I might not remember too much about the second bedroom, but I do remember quite a bit about that townhouse, and the years I lived there. I remember the night someone threw a brick into our neighbor’s glass window and stole a bunch of money from him while he slept upstairs. I remember the way the apartment complex gave way to a trailer park, the “good” trailer park. I remember that when the grass got cut the maintenance men did it so fast, that they missed large portions of it. I remember the rollings hills in between the rows of houses. I remember the playground. The basketball court. The laundry room. The dark, poop brown of the cabinets. I remember the small slab of concrete off the back sliding door where we kept an old, unused grill. I remember the constant feeling of being pressed down, while we lived there. What felt like the inability to catch my breath. The thought that this was it. This was as nice as my life was going to get. The concern that I was in this cycle of poverty, and there was no way out.
It’s a nasty feeling, feeling like you are stuck in a place that you don’t want to be. I would take evening walks around the apartment complex, sometimes down through the trailer park and envision what my life might be. Would I live in a trailer one day? Was it bad to live in one? Some of them looked nice. They had fenced yards, and little pop-up pools. Some had add-ons and car ports. Was this my next step? Did I get married, buy a trailer, have a couple of kids, and work my 40 hours a week, while I watched my husband drink beer with the other men in the trailer park on Sunday afternoons? It all seemed too sad. Too real. Much too real.
I remember walking on the other side of the street one day. There was a subdivision on that side that I had never been through before. The street that separated us was a busy five lane road that ran from one side of town, where the cities of Leavenworth and Lansing met, to the other side of town, ending at the Federal Prison. It wasn’t too hopeful for a sad teenage girl, my hometown. The thing I noticed first about this subdivision, was that unlike my apartment complex, they had a wooden privacy fence running the length of their property, shielding their quiet backyards, and their precious children, from the traffic that clogged up that street.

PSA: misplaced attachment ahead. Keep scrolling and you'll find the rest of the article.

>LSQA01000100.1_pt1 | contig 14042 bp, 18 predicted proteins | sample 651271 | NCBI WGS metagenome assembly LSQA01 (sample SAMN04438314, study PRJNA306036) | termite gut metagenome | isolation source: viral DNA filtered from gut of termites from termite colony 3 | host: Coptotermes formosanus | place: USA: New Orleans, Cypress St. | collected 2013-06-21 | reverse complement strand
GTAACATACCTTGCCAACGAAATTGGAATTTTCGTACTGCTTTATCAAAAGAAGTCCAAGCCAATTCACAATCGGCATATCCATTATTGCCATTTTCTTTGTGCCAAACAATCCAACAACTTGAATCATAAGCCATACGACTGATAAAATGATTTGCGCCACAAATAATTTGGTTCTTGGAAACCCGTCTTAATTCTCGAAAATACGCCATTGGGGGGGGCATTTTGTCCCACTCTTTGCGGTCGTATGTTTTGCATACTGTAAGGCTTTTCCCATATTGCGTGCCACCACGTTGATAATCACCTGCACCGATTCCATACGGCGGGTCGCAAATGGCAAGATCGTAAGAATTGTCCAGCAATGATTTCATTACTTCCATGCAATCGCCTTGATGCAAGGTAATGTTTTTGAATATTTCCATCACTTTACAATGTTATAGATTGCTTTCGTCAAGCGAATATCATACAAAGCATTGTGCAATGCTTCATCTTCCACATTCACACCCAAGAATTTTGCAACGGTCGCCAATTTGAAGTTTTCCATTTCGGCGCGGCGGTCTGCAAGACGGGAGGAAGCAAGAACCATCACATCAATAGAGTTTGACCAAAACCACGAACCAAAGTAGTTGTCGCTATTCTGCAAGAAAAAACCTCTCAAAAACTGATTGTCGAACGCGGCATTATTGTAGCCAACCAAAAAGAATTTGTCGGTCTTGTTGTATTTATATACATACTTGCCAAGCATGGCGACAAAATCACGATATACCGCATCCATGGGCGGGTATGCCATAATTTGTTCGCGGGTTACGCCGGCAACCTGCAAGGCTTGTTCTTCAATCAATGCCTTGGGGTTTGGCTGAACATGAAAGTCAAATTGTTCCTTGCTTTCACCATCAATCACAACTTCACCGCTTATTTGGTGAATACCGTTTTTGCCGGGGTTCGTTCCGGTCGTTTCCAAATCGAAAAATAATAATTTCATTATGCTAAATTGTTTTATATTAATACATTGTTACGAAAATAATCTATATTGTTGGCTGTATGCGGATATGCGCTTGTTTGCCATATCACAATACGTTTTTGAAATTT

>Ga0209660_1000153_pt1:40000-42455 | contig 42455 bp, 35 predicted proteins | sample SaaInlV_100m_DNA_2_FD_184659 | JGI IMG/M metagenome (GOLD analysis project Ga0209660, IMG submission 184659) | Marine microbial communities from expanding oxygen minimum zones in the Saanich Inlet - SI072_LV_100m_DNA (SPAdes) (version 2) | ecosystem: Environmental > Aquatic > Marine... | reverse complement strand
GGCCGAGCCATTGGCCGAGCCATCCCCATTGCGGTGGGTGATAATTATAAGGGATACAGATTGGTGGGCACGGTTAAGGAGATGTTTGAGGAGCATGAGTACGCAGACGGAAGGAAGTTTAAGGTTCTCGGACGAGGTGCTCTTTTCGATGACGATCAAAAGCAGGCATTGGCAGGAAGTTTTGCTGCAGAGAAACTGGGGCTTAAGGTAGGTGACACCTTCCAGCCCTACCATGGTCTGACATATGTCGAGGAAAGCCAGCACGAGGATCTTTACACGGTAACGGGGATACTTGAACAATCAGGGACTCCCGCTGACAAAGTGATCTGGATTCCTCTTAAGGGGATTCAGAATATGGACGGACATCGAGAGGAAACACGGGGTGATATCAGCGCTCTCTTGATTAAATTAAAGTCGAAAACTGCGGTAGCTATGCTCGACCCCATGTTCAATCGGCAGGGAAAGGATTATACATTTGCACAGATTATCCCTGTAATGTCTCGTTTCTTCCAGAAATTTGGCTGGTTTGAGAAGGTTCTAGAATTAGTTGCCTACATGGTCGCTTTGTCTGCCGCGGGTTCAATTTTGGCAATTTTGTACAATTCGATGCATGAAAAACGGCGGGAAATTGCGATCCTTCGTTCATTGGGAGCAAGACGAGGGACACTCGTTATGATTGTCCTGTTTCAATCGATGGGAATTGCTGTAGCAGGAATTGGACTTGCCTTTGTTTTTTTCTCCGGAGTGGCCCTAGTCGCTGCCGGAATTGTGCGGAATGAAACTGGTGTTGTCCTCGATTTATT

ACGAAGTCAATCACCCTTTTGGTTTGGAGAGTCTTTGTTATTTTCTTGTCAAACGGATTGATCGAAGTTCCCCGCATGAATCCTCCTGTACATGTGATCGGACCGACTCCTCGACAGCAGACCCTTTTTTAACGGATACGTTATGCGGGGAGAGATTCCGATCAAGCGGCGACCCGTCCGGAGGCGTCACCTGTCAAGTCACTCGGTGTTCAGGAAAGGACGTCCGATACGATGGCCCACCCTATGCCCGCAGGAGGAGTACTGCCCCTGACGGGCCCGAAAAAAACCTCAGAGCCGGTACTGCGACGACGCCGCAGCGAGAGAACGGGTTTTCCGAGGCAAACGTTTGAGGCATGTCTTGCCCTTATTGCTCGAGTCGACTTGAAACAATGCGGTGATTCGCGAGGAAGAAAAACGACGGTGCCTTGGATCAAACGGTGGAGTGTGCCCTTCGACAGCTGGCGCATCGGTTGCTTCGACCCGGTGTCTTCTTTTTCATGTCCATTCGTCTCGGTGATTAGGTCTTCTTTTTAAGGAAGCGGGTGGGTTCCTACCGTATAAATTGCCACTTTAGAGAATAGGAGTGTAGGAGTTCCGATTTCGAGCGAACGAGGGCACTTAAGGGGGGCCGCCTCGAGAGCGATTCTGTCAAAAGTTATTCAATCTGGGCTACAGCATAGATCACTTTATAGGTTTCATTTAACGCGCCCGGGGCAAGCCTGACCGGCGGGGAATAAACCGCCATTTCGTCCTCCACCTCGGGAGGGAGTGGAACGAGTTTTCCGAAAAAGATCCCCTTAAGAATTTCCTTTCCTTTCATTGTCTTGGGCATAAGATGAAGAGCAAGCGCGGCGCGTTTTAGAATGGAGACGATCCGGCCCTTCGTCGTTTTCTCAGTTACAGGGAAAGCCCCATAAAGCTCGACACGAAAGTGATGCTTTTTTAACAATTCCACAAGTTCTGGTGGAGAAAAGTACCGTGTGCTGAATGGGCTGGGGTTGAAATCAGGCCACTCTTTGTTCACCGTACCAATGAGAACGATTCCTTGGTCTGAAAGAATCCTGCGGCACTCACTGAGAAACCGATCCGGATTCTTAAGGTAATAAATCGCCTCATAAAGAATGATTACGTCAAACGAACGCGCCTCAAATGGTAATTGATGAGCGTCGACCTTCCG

The more I walked, the more I noticed about the people who lived there. Two car garages meant two parents. Two parents meant more income. More income meant treehouses, and soccer teams, and trips to Florida in the summertime, all things I had no idea about. I pieced together what I knew about my friends’ families. The nice houses they had, the way their mother’s were home all day with stews in crockpots, and at the dinner table at night helping with homework. During this time my mother had developed a gambling addiction, and spent most of her evenings at the casinos in Kansas City. So had my sisters and a few close friends. I was alone a lot of the time, but that was okay by me. It gave me time to dream of my leaving. That was the running joke as a teenager in Leavenworth. Wasn’t Leavenworth really just Worth Leavin’?
I’ve come to see that as a critical point in my life. My walking, my meandering around my hometown. Wondering what would happen to me if I left, more importantly, what would happen to me if I stayed. I knew then, on the day that I walked through that subdivision, that I wasn’t going to stick around to find out.
Sometimes I get sad when I think back to the choices I made. Sometimes I wonder what would have happened had I stayed. Sometimes I wish I could help other people leave. Sometimes I just want to tell that younger Missy that it is all okay. That she is different, and a little weird, and yeah, maybe she doesn’t belong there, or anywhere, but that it will all make sense. One day.